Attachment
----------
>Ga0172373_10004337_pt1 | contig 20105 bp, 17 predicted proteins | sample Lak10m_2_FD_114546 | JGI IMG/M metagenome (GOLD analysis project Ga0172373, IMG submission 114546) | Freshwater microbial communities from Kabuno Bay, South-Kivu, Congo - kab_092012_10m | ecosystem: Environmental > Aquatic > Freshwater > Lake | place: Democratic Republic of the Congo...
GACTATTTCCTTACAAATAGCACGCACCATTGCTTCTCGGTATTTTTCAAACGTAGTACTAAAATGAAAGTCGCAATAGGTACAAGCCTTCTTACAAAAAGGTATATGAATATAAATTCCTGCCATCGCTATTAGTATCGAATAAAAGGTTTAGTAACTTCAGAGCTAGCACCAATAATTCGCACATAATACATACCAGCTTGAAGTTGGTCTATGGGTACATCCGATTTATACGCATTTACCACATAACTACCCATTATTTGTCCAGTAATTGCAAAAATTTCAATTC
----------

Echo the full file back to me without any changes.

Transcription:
>Ga0172373_10004337_pt1 | contig 20105 bp, 17 predicted proteins | sample Lak10m_2_FD_114546 | JGI IMG/M metagenome (GOLD analysis project Ga0172373, IMG submission 114546) | Freshwater microbial communities from Kabuno Bay, South-Kivu, Congo - kab_092012_10m | ecosystem: Environmental > Aquatic > Freshwater > Lake | place: Democratic Republic of the Congo...
GACTATTTCCTTACAAATAGCACGCACCATTGCTTCTCGGTATTTTTCAAACGTAGTACTAAAATGAAAGTCGCAATAGGTACAAGCCTTCTTACAAAAAGGTATATGAATATAAATTCCTGCCATCGCTATTAGTATCGAATAAAAGGTTTAGTAACTTCAGAGCTAGCACCAATAATTCGCACATAATACATACCAGCTTGAAGTTGGTCTATGGGTACATCCGATTTATACGCATTTACCACATAACTACCCATTATTTGTCCAGTAATTGCAAAAATTTCAATTC